Then, in the following months, I, the Men, my writing buddy Tirzah, as well as a growing number of various other characters of hers and mine, took to chillin’ out in an immaterial Sherwood Forest together. The place turned out to be kind of a hotspot for character growth (much to my bullheaded chagrin… and Tailor and Tirzah’s delight). Allyn-a-Dale, in particular, underwent some remarkable evolution, and I had occasion to delve deeper into the psyche certain other members of the outlaw band, also. It eventually got to the point where to not write a second book and share some of this stuff with “Ballad”s future fans would be a literary sin (and that’s not authorial arrogance speaking, that’s Tirzah shouting), so here I am today, trying to make a sequel happen.

            Is writing a sequel easier than writing the original? Some aspects of it can be. Certainly, characterization may come more easily, since I’ve already got some time with most of the cast under my belt. And if I haven’t spent too much time away from the preceding work, then getting back into the rhythm and tone of it for another round will tend to be less problematic than the often rocky start of a completely new project. But on the flipside, I’ve got the additional pressure of wanting to make the sequel good. Bare minimum, on par with its predecessor; ideally, even better. The challenge set before me is to make this second installment feel both agreeably familiar and delightfully new.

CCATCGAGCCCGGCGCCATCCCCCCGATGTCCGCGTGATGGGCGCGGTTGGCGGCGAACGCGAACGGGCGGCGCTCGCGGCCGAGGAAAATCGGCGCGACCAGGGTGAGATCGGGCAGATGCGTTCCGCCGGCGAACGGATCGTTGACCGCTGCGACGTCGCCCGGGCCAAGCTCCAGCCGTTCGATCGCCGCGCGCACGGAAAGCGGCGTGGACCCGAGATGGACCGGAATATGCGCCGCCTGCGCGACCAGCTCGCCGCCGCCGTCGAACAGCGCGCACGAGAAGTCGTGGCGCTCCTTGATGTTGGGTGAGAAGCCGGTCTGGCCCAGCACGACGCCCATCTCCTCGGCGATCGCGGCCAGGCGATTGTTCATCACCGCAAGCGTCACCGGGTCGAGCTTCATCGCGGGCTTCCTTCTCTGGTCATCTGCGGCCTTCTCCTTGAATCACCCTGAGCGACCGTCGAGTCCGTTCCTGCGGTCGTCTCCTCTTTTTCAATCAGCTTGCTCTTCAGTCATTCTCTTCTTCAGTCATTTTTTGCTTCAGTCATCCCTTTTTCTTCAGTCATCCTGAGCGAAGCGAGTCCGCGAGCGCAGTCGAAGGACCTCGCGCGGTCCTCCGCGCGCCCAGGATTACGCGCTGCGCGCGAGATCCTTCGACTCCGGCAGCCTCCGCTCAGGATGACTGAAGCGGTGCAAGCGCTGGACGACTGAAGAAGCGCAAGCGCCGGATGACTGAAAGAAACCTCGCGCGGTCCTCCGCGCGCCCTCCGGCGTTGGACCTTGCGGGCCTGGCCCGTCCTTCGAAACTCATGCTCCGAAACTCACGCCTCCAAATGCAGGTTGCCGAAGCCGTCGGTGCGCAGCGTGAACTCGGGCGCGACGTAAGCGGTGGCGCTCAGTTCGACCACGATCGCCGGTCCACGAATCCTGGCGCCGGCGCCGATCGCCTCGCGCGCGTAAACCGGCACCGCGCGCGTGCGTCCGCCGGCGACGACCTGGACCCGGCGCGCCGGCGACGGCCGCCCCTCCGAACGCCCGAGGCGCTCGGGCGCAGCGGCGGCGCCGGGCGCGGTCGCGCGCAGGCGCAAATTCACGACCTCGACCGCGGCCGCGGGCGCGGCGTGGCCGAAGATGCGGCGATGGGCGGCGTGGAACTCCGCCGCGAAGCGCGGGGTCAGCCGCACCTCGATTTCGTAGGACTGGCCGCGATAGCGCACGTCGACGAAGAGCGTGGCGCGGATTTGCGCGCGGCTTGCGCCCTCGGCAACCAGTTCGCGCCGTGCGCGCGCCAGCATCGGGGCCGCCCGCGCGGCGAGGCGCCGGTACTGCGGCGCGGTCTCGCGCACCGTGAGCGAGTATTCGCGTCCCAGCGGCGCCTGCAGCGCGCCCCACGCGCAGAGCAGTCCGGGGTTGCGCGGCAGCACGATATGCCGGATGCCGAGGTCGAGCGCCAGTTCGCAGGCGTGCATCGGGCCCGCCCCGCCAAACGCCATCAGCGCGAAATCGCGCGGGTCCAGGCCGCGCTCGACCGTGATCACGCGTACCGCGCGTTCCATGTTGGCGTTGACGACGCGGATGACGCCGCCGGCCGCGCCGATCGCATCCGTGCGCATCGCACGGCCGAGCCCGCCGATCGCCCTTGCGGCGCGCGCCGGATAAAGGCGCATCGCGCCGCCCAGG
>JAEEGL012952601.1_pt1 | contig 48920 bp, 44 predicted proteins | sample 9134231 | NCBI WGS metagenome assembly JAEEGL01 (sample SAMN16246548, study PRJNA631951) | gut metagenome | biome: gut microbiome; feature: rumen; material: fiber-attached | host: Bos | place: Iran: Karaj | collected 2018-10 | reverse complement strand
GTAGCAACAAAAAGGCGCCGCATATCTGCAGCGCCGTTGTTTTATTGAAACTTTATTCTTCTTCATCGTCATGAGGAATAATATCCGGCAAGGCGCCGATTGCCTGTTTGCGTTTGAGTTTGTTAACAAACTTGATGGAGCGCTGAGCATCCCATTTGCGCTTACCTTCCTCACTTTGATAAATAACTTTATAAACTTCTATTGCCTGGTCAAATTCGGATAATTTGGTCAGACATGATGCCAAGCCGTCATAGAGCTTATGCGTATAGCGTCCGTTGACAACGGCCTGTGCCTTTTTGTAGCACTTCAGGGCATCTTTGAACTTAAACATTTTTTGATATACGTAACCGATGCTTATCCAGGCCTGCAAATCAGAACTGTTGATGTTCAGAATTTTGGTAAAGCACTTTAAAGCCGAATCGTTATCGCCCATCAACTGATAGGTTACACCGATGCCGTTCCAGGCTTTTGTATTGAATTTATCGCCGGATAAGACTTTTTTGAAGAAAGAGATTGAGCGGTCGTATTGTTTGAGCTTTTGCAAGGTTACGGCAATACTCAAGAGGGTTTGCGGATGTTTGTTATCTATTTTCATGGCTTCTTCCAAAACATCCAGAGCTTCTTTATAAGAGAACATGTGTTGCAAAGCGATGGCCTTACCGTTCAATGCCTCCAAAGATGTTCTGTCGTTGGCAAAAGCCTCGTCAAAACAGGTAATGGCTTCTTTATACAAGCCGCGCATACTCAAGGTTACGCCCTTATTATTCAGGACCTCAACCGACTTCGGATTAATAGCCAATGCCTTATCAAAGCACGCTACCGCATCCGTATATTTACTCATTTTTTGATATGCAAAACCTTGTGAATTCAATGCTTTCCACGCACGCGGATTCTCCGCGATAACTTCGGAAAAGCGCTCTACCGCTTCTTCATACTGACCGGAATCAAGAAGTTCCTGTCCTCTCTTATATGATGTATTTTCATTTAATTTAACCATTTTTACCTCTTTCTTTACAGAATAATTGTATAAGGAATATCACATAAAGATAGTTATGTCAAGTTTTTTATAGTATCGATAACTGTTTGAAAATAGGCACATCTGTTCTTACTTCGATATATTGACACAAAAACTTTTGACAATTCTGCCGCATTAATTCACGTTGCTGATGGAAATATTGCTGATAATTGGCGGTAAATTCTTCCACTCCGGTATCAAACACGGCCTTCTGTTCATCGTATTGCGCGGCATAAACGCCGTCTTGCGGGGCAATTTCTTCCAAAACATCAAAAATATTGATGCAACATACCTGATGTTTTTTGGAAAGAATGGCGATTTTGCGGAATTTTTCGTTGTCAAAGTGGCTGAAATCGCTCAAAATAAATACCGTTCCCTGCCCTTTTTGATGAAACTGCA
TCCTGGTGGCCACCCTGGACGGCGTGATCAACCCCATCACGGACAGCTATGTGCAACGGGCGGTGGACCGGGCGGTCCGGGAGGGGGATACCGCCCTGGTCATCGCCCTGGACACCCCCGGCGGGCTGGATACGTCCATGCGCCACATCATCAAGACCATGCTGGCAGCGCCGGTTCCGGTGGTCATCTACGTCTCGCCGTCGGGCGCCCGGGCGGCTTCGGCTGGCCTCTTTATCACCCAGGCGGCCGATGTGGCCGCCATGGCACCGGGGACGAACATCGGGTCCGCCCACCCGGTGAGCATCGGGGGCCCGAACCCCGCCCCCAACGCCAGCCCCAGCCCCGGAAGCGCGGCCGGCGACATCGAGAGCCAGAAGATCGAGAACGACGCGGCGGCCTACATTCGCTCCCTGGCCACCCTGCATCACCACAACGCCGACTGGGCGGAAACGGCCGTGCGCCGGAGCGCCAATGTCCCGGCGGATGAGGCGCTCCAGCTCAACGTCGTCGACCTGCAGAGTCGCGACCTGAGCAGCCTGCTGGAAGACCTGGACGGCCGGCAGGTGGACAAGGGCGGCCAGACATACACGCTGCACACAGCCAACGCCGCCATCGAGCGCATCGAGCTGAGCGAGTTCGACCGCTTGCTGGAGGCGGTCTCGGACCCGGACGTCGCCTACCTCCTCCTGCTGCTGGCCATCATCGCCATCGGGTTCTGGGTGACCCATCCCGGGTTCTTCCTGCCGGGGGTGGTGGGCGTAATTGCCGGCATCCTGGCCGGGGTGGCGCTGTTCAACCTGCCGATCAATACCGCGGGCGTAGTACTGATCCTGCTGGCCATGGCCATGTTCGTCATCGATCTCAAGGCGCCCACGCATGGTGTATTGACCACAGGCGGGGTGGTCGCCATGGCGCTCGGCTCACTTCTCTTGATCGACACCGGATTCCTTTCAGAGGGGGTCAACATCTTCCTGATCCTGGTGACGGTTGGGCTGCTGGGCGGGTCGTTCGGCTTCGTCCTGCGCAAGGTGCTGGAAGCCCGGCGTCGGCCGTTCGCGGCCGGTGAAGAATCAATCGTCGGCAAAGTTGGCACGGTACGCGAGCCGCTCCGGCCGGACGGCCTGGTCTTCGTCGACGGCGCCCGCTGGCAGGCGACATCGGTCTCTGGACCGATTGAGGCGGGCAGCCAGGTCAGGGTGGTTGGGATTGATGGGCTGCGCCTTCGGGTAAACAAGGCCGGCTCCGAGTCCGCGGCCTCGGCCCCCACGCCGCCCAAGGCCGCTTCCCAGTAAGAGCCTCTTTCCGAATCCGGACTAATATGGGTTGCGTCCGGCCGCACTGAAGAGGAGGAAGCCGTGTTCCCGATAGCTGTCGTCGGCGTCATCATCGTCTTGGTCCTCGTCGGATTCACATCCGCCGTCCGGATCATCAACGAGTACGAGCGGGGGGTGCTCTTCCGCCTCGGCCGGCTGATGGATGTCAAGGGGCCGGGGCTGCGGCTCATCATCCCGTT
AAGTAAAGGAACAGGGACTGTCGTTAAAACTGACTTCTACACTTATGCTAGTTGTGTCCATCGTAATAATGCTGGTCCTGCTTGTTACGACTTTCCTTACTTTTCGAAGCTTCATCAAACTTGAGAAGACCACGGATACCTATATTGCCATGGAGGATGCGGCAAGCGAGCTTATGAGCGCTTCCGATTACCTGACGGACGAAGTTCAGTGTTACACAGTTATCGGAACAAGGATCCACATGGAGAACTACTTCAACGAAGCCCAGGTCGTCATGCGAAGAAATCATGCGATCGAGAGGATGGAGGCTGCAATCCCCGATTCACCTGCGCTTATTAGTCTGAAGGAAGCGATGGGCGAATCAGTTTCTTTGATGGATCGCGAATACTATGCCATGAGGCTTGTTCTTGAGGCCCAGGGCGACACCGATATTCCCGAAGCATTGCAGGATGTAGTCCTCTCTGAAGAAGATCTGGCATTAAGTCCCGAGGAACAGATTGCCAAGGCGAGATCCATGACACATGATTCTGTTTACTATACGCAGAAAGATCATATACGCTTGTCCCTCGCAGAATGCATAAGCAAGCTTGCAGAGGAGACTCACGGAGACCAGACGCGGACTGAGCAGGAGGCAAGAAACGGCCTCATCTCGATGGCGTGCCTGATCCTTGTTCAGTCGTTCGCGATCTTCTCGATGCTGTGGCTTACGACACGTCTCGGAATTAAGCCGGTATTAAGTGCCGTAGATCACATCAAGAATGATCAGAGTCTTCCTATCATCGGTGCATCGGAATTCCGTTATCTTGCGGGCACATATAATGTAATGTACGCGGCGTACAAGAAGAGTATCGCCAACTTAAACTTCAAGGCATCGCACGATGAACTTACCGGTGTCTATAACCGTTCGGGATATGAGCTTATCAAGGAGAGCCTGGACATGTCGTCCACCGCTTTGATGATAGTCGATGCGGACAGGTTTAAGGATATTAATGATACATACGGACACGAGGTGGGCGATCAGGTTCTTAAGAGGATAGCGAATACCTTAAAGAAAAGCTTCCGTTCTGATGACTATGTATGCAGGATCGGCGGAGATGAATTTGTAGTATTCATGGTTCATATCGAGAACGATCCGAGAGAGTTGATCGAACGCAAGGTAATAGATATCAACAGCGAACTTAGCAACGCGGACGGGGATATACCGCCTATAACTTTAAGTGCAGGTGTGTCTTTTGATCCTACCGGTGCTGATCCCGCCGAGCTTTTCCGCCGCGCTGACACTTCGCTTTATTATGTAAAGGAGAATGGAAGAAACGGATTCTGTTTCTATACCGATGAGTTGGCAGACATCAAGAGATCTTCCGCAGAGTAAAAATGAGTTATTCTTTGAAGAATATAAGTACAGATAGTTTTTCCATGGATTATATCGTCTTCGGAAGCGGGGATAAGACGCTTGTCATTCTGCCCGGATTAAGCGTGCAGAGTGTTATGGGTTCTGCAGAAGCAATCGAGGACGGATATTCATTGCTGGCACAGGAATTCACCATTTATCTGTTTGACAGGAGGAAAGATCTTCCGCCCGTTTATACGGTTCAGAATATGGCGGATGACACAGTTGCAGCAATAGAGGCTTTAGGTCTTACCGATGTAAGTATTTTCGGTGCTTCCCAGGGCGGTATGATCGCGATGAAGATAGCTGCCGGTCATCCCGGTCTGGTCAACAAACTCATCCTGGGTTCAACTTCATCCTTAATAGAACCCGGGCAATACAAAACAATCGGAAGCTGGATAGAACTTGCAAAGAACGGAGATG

And as I embark on the creation of what I’ve codenamed “Ballad 2”, that’s exactly what it feels like.

            It feels great to hang around Avalon Faire again (and beyond?… You better believe it!). It’s a joy to listen to Allyn think and speak in graceful poetry, and to get high off of Will Scarlet’s incurable enthusiasm. It’s exciting, knowing the curveballs I’m planning to throw at the Sherwood gang, and having no idea what sort of curveballs they’ll end up winging right back at me! Hey for the writing process! (…I cheer, tossing my immaterial cap in the air.)

            Now that I’ve gotten myself good and wound up, I’m going to call this blog piece a wrap and get back to where I left a pair of my outlaws about to get into some misguided monkeyshines. Until next time, readers!

            To be continued?…